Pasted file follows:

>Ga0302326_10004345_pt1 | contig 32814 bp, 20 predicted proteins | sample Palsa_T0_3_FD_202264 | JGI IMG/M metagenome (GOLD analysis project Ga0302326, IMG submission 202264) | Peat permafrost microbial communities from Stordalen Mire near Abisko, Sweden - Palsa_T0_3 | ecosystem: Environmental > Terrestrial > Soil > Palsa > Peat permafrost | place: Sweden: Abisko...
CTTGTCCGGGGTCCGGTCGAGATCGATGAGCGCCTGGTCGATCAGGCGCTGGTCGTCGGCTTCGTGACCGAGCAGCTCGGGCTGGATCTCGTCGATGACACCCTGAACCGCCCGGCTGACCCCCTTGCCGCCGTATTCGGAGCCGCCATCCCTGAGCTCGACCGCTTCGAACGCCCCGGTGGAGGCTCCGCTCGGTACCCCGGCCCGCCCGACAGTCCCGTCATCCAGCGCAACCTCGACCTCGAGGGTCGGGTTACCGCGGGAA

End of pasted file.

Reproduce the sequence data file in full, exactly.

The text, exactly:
>Ga0302326_10004345_pt1 | contig 32814 bp, 20 predicted proteins | sample Palsa_T0_3_FD_202264 | JGI IMG/M metagenome (GOLD analysis project Ga0302326, IMG submission 202264) | Peat permafrost microbial communities from Stordalen Mire near Abisko, Sweden - Palsa_T0_3 | ecosystem: Environmental > Terrestrial > Soil > Palsa > Peat permafrost | place: Sweden: Abisko...
CTTGTCCGGGGTCCGGTCGAGATCGATGAGCGCCTGGTCGATCAGGCGCTGGTCGTCGGCTTCGTGACCGAGCAGCTCGGGCTGGATCTCGTCGATGACACCCTGAACCGCCCGGCTGACCCCCTTGCCGCCGTATTCGGAGCCGCCATCCCTGAGCTCGACCGCTTCGAACGCCCCGGTGGAGGCTCCGCTCGGTACCCCGGCCCGCCCGACAGTCCCGTCATCCAGCGCAACCTCGACCTCGAGGGTCGGGTTACCGCGGGAA